Students are free to choose where to carry out their thesis work
30% students (in Sweden) found their employment directly through master thesis
Students acquire essential skills and connections with industry/academia, which eventually build up employability
So, how are our students doing? This weekend, I have the pleasure to chat with four of MTLS students from my class, who are doing their master thesis at different places and working on a diverse scheme of topics! They are: Leonie (Karolinska Institute in Solna), Mounika (Gabather AB in Huddinge), Dimitri (KTH main campus) and Carolina (Harvard Medical School).
1. Leonie von Berlin, Germany
Group: Sten Linarsson (Molecular Biophysics and Biochemistry, Karolinska Institute)
Project: Pipeline development for definition and mapping of cells in human brain with single-cell RNA sequencing (scRNAseq)
The most important lesson I learned is the following: Science takes time. A LOT OF TIME. If we all accept that four months are barely enough to produce important results and stay relaxed and stay relax, the master project can be a great time of learning and scientific communication. And for having fun!
“It is the “Nobel Prize” in ……” is a complement when we describe something highly respectable, prestigious, or festival-like. Now, I will take you to an event, that nothing can be even more respectable, prestigious or festival-like than it —— Yes, I mean the Nobel Lecture in Physiology or Medicine held in Aula Medica, Stockholm!
The lecture is free of entry fee and registration: the only thing required is patience. In order to get a good seat, my friend and I entered at 11.30 (still, we were only able to find a seat on the fifth last row). Suddenly, a crest was approaching closer and closer from the first row. We immediately realised: came the three Nobel laureates!
It began with the welcoming speeches Karolinsa’s vice chancellor Ole Peter Otersen and a Nobel committee member at Karolinska. The three laureates, and their landmark study that awards them the Nobel prize, were introduced.
From left to right: Jeffery C Hall, Michael Rosbash, Michael Young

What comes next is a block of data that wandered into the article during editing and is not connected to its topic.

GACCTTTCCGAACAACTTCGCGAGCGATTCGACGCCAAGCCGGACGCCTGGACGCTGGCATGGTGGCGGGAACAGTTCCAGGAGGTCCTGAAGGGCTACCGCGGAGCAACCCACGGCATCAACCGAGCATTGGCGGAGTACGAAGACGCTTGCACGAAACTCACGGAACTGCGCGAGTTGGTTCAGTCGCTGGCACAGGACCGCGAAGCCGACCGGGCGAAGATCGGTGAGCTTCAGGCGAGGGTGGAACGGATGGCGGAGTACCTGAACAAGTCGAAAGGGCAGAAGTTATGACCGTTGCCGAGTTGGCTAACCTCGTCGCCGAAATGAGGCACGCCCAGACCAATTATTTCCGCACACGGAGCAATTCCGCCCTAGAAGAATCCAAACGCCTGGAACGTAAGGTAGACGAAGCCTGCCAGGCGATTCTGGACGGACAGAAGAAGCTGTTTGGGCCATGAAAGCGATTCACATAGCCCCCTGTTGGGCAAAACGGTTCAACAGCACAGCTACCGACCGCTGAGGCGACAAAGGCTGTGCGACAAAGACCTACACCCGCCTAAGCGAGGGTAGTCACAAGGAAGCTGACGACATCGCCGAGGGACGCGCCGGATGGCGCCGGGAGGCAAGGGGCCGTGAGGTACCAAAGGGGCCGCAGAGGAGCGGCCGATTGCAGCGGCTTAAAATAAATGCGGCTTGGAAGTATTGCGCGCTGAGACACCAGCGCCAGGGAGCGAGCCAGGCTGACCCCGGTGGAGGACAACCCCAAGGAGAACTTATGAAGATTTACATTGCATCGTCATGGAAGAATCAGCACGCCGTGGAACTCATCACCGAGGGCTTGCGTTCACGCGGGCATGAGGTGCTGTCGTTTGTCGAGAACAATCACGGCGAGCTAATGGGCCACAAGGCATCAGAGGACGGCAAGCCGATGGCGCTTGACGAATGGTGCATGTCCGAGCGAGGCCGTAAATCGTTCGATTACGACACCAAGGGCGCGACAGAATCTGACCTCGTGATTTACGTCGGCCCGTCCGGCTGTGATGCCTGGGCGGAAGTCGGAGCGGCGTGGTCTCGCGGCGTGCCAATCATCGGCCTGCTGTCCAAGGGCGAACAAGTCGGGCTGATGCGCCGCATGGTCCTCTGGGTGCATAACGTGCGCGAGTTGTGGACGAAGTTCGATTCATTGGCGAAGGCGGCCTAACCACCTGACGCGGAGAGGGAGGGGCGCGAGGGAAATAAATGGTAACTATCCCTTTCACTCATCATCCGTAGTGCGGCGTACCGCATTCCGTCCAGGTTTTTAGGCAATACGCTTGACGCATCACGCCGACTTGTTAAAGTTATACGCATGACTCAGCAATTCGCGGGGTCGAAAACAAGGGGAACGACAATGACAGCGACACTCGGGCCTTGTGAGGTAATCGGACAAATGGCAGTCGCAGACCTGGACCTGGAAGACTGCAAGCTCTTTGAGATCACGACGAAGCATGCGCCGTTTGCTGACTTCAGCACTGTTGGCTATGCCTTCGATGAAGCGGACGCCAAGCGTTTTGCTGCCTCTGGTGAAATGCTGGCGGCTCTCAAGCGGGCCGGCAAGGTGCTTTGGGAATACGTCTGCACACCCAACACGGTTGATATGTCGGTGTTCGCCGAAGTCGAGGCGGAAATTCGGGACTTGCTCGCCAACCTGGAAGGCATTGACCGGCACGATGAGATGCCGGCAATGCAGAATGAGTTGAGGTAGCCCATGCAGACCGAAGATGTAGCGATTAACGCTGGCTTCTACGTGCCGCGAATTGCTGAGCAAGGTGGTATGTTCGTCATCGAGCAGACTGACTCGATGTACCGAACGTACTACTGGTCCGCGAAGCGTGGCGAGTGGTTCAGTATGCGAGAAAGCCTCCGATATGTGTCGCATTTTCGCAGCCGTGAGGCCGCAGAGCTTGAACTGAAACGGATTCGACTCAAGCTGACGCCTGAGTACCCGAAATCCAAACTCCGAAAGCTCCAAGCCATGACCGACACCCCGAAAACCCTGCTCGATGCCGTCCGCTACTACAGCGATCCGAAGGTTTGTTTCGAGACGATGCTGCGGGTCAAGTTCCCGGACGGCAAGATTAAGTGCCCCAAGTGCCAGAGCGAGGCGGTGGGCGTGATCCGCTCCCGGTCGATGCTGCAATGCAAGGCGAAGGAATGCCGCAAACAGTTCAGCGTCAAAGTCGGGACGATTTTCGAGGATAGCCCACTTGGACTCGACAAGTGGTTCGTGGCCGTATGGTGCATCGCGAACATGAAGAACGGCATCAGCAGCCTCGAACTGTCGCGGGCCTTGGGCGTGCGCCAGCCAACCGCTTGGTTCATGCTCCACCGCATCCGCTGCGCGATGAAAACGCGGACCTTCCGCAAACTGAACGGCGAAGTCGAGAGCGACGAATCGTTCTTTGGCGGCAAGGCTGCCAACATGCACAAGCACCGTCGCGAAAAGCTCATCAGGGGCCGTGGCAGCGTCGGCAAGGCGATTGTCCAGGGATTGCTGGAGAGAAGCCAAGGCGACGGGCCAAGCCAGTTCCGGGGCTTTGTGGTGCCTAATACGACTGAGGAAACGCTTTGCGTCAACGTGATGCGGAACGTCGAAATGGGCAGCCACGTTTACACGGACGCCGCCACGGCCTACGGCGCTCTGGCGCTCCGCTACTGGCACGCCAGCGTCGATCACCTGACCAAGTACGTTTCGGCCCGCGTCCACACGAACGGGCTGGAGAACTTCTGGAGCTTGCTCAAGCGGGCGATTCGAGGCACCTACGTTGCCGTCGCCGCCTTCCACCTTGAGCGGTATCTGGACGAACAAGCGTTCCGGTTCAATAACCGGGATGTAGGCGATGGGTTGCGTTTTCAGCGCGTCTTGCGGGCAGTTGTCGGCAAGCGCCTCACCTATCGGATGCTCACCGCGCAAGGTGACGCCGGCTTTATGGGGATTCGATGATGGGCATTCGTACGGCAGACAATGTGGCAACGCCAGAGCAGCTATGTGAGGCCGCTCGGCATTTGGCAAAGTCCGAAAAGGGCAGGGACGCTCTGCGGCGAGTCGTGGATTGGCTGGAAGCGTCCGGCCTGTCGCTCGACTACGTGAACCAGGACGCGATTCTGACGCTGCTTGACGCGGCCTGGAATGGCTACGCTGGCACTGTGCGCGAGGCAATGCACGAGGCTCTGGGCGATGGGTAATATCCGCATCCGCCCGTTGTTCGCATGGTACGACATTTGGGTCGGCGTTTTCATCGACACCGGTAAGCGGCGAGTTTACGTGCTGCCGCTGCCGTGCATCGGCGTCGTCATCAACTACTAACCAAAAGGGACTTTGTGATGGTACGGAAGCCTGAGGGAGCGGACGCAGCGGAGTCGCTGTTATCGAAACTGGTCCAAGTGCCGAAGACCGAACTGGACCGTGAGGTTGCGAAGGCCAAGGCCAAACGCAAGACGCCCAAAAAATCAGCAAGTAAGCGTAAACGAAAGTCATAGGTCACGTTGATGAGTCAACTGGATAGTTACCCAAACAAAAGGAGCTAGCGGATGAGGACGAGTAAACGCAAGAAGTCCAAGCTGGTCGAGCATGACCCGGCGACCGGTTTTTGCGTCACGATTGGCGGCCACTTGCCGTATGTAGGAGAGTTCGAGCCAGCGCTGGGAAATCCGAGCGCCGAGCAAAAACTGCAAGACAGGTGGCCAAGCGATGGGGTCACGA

Then, the main dish of this afternoon: three speeches, each 40 min, from each Nobel laureate.
Jeffery C Hall
—————————————————-To be continue—————————————————————
Next week 16th – 20th October, KTH Campus at Valhallavägen will celebrate its 100th birthday.
KTH is the cradle of 1/3 of research and education in engineering in Sweden and at the same time proud of its motto “Science and Art“: you must be curious about how these scientists and engineers will celebrate this once-in-a-century monument. Check this post so that you won’t miss anything happening during this special week!
Of course, most of the events will take place at KTH campus, that is the closest to the centre of Stockholm.
During 16th October (Monday) to 20th October (Friday), seminars, exhibitions and guided tours will be held in the classrooms, auditoriums, labs and in the open areas of the campus: literally, science and art will be circulating all around!
SEMINAR MARATHON: 100 lecturers in 50 hours
The Seminar Marathon that takes place in the Dome of Vision is definitely the pinnacle of the KTH Campus 100 celebrations. For 50 hours, 100 luminaries take the turn to deliver a 30-min lecture each. The topics of the lectures cover these areas:
Some of the speakers
Christer Fuglesang: first Swedish astronaut, Professor and Director of KTH Space Center.
Uhlén Mathius: Pioneer of Next Generation Sequencing, Professor of Microbiology at KTH.
The event will be live streamed through the above link.
Dome of Vision, KTH Valhallavägen
Connected to Science and Art, KTH organizes two types of guided tours: LAB TOURS and CAMPUS TOURS.
Given that KTH is where the first nuclear reaction in Sweden took place, you can never imagine how many spectacular things are happening at KTH labs. But now you have the chance!
The lab tours will take you into the FUSION DEPARTMENT, DEPARTMENT OF ROBOTICS and ANECHOIC CHAMBER. To ensure the quality of the tour, only 15 people are allowed. This implies that places are running out soon!
Rambling in the beautiful KTH Campus at Valhallavägen is a travel that both brings you back in time and leads you to the future. The guided tours will tell you the history of and anecdotes from KTH: there is an interesting story behind every building.
Date: 8:30 – 16:30, from 16th to 20th Oct (Mon – Fri)
Location: KTH Entré Drottning Kristinas väg 4
2. Exhibition at KTH Library
Date: 16th to 10th Oct (Mon – Fri)
Location: KTH Biblioteket, Osquars backe 31
3. Outdoor Lighting Installation
Presented by international students from the master’s programme in Architectural Lighting Design, the outdoor lighting Installation is the realization of an innovative idea originated from the KTH Lighting Laboratory. Through lighting up the darkness, visiting the campus at night must be an unforgettable experience during the celebrations!
Date: 18 – 22, from 17th to 19th Oct